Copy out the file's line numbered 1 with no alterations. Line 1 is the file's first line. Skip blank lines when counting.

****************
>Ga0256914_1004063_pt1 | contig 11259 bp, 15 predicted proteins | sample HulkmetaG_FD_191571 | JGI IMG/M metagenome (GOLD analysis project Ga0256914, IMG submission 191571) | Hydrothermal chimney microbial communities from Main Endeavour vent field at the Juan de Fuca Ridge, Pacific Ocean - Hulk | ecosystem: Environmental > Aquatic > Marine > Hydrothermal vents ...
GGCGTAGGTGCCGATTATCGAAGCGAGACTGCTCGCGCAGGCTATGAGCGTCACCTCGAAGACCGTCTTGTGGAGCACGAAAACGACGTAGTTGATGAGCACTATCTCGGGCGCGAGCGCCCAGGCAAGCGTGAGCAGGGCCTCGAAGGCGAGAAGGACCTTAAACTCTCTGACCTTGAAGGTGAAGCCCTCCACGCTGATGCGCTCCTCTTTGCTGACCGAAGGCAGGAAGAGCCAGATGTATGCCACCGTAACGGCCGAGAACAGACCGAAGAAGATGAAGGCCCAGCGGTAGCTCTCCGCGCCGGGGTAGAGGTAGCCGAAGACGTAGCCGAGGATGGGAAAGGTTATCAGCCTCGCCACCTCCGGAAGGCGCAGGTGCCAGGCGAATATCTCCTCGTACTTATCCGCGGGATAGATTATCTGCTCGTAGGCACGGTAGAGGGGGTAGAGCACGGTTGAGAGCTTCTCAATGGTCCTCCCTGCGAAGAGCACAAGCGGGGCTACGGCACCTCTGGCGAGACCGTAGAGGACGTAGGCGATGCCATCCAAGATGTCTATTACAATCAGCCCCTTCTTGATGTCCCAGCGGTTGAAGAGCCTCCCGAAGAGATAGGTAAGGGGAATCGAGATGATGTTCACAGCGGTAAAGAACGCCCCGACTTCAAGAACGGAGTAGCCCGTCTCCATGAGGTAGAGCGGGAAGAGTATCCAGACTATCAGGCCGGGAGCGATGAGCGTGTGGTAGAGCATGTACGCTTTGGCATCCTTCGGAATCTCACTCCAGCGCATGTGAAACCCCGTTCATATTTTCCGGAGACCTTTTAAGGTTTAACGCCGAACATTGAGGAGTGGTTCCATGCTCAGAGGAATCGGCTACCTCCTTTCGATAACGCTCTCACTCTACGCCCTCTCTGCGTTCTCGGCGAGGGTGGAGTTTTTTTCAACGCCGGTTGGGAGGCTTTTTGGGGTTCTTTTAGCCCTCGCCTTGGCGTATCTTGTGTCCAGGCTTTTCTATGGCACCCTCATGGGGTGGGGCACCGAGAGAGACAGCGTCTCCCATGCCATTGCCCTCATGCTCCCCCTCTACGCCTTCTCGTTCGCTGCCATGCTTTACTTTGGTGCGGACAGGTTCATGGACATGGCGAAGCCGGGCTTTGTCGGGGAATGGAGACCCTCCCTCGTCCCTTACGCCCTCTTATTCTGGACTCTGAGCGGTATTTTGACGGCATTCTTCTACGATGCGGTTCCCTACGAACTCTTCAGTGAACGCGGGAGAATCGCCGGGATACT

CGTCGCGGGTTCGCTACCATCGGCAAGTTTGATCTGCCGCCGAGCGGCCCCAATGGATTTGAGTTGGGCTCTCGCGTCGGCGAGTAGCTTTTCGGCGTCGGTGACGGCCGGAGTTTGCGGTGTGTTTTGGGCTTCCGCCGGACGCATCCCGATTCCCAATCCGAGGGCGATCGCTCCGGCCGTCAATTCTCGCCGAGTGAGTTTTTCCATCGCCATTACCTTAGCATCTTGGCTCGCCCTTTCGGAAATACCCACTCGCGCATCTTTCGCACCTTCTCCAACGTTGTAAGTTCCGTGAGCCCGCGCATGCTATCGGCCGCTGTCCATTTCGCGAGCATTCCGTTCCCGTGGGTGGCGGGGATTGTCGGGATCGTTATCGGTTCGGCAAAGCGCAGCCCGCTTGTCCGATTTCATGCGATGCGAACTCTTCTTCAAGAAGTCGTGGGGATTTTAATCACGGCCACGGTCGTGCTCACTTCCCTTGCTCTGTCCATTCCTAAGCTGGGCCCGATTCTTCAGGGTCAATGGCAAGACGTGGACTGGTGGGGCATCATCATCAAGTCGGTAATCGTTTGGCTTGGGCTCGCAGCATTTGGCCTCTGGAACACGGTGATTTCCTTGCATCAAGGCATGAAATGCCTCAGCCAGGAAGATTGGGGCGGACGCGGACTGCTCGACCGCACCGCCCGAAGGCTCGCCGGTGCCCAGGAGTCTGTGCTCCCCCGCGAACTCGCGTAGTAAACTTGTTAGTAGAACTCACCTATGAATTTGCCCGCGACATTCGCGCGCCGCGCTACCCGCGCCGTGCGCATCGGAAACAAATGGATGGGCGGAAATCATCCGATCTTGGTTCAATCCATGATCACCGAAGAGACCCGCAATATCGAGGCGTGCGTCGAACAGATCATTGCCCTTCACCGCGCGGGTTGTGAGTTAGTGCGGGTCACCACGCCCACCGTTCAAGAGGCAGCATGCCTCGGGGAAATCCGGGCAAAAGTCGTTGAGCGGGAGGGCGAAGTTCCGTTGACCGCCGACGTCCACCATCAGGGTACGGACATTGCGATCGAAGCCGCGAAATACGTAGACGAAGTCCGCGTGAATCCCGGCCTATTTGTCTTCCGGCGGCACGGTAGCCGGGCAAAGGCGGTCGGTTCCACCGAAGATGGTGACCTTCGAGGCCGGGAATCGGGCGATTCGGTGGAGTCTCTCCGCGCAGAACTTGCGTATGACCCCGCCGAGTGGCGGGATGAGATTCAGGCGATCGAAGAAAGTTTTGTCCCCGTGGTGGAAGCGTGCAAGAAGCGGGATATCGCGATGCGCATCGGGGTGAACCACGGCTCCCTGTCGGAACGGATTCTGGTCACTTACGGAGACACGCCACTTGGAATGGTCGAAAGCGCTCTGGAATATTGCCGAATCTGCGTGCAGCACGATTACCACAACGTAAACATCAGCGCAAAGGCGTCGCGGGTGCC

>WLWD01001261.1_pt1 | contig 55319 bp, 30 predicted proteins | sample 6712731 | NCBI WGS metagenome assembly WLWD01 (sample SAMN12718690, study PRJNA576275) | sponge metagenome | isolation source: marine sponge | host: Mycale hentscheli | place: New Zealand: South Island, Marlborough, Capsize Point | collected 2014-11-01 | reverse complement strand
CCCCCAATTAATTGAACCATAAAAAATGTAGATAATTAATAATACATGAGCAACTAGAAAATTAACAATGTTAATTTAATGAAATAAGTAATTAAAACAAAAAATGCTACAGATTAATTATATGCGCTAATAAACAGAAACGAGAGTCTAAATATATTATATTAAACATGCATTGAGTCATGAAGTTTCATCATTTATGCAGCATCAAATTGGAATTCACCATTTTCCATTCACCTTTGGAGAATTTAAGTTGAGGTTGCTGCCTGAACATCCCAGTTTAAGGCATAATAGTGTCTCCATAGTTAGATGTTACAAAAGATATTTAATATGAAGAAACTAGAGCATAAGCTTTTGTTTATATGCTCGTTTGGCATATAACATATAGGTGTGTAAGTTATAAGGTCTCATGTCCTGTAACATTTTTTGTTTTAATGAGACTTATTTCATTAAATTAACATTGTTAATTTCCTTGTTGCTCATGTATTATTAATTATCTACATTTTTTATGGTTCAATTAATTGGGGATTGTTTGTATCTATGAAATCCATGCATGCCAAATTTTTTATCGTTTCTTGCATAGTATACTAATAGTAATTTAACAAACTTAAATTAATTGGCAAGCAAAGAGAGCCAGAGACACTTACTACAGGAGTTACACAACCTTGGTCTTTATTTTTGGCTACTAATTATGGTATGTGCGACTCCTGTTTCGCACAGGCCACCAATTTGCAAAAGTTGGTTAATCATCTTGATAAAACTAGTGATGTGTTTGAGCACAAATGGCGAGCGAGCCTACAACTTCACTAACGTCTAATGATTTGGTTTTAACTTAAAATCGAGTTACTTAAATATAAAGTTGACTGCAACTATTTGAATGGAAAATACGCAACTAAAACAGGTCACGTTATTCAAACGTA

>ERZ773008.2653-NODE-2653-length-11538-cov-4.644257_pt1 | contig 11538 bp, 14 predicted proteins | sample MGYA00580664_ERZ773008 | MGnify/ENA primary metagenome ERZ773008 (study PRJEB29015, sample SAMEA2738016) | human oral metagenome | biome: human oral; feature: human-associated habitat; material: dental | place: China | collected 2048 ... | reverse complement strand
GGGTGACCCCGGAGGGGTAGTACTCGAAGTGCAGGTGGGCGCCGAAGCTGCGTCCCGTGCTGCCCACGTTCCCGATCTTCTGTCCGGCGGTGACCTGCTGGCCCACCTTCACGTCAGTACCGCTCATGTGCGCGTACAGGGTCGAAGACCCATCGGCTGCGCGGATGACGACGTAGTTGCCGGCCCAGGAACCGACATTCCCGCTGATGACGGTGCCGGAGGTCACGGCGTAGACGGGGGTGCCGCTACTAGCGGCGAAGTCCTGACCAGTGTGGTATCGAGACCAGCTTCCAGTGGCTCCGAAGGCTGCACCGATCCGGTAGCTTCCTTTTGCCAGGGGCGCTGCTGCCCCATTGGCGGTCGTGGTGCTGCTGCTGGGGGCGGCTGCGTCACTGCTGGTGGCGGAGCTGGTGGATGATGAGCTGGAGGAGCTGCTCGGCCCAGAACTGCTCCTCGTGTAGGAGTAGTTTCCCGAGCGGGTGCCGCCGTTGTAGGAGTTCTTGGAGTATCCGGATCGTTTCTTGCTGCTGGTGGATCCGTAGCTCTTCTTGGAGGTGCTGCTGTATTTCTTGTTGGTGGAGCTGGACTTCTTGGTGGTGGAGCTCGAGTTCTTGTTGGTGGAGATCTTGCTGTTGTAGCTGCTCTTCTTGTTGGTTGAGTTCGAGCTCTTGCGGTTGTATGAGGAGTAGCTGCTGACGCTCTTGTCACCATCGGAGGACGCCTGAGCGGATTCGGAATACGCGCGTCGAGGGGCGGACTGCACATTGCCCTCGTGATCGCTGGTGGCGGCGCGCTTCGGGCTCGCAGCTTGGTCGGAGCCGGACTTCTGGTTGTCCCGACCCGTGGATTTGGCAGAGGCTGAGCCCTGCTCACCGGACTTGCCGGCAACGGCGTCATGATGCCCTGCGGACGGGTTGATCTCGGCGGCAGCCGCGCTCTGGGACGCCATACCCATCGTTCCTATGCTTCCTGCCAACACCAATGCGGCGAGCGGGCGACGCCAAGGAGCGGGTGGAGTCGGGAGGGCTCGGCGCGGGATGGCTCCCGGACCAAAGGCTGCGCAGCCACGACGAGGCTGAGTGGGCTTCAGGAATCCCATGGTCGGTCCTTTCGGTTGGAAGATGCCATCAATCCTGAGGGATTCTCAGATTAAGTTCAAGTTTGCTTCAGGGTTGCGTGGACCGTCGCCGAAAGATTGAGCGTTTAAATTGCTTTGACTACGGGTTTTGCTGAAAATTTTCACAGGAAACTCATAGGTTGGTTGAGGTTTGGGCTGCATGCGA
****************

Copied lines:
>Ga0256914_1004063_pt1 | contig 11259 bp, 15 predicted proteins | sample HulkmetaG_FD_191571 | JGI IMG/M metagenome (GOLD analysis project Ga0256914, IMG submission 191571) | Hydrothermal chimney microbial communities from Main Endeavour vent field at the Juan de Fuca Ridge, Pacific Ocean - Hulk | ecosystem: Environmental > Aquatic > Marine > Hydrothermal vents ...